Camera Obscura 19.1 (2004) 180-197
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Some Kind of Grace:
An Interview with Miranda July
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| Figure 1 |
Miranda July. Courtesy Miranda July
"I come from very far away. I come from the basement." This line, from one of Miranda July's sound pieces ("I Can-Japan,"on the CD The Binet-Simon Test, issued by the indie rock label Kill Rock Stars), captures the absurd logic that pervades her art. July's work inhabits das Unheimliche, the uncanny space—a world in which the familiar or close at hand is suddenly made foreign. Her prodigious output, which includes CDs, videos, online projects, multimedia performances, visual art, and short stories, defies straightforward description, but uniting this diverse oeuvre is her ability to unearth secrets and dig beneath the faulty foundations of domesticity. July is interested in the impulses that lurk just under the surface: the monsters that dwell in the basement and either speak our deepest fears or embody our most extreme fantasies.
Developing complex tableaux with the use of her body, voice, sound, and video effects, she presents multiple characters (often played by July herself) who attempt to navigate and manage the world around them through complicated systems of control. The scenarios she presents are sometimes otherwordly or fantastic—a secret agent from another planet infiltrates a nuclear [End Page 181] family, a woman buries herself in her backyard—but like the best science fiction, they strike one as profoundly true. She also has an expansive sense of humor, and with it she plumbs the small, sweet hopes inside us and reacquaints us with the abidingly strange and beautiful human touch.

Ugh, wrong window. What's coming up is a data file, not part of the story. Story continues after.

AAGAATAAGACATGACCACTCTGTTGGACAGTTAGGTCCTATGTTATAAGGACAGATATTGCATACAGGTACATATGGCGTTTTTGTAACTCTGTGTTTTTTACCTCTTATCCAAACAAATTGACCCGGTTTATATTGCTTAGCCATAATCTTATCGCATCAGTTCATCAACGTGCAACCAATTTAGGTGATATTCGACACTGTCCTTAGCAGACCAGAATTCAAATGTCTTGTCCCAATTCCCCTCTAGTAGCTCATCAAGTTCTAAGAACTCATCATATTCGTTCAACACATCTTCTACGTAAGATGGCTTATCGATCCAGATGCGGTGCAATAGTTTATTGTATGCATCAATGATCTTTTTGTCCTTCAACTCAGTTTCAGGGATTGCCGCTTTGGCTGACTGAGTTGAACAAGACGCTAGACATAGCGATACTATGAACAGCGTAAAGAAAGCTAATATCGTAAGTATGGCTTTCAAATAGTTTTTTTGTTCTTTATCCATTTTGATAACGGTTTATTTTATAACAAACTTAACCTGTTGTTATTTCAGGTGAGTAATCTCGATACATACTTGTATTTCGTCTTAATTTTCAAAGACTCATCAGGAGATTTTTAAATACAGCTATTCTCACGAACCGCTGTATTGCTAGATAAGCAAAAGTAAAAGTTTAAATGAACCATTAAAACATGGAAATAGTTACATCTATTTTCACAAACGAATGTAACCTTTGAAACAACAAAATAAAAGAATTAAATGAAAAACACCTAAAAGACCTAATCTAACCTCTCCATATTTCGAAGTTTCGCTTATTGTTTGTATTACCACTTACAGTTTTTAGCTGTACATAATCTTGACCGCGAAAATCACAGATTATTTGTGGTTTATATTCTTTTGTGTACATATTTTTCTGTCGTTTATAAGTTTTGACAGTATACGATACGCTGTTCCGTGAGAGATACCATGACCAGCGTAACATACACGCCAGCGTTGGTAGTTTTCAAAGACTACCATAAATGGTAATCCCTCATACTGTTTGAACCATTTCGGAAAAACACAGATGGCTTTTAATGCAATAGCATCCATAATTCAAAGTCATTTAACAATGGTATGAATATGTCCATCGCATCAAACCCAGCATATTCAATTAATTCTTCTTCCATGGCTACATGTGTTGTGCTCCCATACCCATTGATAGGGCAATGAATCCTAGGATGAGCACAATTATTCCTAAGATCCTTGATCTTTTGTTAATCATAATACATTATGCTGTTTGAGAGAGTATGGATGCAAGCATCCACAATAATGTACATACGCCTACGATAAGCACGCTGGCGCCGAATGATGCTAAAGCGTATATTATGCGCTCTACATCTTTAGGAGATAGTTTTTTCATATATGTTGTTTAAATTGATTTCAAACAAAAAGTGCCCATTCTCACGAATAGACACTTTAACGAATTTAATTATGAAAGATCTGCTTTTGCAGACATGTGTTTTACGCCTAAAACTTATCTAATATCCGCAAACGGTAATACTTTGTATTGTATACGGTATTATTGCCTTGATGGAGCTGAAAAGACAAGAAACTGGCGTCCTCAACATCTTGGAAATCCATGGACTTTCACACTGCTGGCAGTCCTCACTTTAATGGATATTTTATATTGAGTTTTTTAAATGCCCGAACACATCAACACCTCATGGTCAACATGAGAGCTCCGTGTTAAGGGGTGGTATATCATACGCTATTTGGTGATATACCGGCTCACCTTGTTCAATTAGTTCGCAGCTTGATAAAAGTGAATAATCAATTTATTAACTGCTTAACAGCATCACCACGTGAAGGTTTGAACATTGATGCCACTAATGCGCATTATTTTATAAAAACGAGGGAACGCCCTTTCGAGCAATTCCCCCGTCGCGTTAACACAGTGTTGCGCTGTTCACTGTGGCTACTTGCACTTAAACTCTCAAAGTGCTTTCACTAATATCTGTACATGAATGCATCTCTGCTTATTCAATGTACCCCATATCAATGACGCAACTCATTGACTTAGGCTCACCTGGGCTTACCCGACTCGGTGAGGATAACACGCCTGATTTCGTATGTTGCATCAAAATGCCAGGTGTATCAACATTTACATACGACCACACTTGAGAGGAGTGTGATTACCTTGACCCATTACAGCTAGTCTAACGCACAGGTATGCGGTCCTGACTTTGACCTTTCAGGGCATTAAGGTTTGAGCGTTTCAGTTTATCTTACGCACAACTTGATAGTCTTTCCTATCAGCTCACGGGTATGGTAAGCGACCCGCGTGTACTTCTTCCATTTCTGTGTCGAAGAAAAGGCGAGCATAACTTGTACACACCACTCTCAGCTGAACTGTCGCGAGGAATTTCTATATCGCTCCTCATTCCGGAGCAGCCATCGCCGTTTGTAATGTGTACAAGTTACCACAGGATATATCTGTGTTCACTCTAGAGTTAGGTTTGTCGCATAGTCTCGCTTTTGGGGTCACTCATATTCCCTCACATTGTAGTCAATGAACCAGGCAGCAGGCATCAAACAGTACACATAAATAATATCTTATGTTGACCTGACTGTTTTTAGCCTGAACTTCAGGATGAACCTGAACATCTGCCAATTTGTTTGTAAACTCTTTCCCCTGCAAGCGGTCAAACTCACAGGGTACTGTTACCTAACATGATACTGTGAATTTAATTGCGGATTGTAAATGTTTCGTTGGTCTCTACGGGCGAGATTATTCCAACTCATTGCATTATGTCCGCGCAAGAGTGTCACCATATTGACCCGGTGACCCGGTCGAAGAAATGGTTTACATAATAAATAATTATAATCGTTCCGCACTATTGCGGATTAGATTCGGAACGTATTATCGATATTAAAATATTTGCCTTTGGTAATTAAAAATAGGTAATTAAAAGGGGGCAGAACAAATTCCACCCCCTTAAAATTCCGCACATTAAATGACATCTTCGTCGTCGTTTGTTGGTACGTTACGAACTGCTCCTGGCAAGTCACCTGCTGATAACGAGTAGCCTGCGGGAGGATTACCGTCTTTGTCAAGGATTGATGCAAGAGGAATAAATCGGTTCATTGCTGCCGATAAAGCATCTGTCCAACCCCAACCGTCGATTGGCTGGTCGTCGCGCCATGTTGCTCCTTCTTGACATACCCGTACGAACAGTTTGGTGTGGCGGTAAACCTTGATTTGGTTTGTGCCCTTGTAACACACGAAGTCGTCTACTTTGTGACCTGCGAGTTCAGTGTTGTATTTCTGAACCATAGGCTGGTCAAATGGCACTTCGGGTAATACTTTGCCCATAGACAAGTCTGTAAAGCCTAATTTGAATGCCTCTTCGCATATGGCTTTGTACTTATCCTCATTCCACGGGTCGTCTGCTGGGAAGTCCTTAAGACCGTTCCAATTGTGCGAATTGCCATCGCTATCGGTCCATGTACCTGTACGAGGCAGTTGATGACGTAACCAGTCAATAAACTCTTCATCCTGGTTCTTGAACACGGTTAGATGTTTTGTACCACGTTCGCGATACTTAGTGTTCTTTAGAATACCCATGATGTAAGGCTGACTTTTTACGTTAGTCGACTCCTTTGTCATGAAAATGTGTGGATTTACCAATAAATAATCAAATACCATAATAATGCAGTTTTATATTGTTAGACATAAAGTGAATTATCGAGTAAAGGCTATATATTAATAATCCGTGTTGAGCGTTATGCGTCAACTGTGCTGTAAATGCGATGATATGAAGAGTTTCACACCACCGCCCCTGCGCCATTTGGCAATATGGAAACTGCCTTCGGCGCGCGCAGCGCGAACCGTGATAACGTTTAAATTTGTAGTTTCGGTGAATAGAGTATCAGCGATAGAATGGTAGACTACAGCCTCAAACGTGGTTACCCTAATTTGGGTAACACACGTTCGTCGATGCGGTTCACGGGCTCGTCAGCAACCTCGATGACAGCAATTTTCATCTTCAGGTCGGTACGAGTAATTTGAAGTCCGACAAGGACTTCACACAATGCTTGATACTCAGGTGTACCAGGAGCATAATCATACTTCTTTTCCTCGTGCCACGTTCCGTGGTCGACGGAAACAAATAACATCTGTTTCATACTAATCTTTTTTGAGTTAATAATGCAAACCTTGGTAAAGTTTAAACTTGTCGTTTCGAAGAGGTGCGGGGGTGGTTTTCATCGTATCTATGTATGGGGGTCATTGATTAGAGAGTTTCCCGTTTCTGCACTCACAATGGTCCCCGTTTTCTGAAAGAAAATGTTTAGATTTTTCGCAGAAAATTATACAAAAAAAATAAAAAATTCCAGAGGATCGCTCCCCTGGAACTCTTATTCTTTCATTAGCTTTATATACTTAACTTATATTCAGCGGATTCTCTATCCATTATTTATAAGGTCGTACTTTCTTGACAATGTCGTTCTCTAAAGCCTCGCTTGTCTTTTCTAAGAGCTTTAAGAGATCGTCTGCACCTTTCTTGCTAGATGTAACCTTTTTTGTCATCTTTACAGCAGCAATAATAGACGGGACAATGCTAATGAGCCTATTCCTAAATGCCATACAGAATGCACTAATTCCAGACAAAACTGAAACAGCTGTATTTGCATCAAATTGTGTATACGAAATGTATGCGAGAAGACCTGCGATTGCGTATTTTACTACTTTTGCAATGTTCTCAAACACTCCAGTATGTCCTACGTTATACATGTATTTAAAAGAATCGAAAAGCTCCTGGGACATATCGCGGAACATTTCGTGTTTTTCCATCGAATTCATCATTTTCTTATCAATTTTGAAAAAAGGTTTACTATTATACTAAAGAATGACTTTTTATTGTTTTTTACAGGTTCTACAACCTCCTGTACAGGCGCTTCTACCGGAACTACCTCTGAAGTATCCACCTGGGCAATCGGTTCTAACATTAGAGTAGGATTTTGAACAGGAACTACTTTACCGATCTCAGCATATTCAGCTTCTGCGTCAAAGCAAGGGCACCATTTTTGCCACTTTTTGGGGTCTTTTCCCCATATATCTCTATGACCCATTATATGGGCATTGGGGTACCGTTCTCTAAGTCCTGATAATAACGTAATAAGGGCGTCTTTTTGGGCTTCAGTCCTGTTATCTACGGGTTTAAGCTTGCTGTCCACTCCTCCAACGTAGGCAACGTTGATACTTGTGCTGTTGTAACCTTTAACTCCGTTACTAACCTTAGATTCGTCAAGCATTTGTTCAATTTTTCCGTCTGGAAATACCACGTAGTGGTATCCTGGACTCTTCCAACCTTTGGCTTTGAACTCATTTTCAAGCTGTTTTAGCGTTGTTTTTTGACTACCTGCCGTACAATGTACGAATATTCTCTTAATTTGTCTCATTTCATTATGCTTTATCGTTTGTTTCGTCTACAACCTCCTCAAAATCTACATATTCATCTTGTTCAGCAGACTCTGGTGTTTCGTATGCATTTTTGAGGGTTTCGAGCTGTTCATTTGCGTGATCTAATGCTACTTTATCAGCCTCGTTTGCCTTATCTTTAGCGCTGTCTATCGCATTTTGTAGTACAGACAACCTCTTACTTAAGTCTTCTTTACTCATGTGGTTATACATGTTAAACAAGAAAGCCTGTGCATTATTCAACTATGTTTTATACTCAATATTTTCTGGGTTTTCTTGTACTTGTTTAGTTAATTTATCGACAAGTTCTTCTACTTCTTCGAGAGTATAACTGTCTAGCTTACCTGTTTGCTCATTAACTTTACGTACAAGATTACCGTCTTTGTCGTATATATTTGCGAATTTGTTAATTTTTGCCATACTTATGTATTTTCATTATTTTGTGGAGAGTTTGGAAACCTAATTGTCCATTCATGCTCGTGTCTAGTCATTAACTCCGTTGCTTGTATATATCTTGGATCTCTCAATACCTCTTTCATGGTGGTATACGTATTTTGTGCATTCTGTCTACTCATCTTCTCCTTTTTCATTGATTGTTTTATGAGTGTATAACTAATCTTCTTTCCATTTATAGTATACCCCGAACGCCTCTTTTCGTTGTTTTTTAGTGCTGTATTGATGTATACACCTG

July, a twenty-nine-year-old artist based in Portland, Oregon, has been hailed as "the most engaging performance artist at work today (period)" and "an enfant terrible of the punk scene."1 Often likened to the performances of Laurie Anderson or the early films of Chantal Akerman, July's work traffics in both the severe and the banal conditions of contemporary life: environmental illness, family dynamics, obsolescing technology, surveillance, and medical experimentation. In her live performances Love Diamond (1998) and The Swan Tool (2001), the participatory elements are reminiscent of the art of Yoko Ono, while her portrayal of multiple characters brings to mind the theatricality of Cindy Sherman. But such comparisons are strained, not only because July does so much but also because her art, whatever form it eventually takes, rushes out of her with an explosive force, and trying to explain it can feel like trying to sculpt water.
For the past eight years, July has been part of a broad community of artists, musicians, and filmmakers in the Pacific Northwest. Often working with very little money, and springing from homegrown, hybrid gallery/music spaces, Portland artists have cultivated a distinctive scene encouraging crossover between the arts. This sense of possibility helped July foster and deepen her experiments in multiple media. Her collaborative video projects were initially sparked through her association with the explicitly feminist alternative culture forged by young women through fanzines, punk bands, and do-it-yourself aesthetics. It was partly her involvement in this DIY culture that led her to found Joanie 4 Jackie (formerly Big Miss Moviola), an independent, woman-made video distribution system that allows women and girls to share their work with each other and to find bigger audiences. It is, as she puts it, "a challenge and a promise": if a woman makes a video, it will get seen. Every video that is sent to Joanie 4 Jackie is put on a compilation tape with nine other videos and then sent [End Page 182]
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| Figure 2 |
Joanie 4Jackie logo. Courtesy Miranda July
back to all the participants. These random selections of ten shorts function like a chain letter, circulating amongst the women and providing a system of feedback. Participants are encouraged to correspond with each other, and contact information is found in the booklet that accompanies each tape...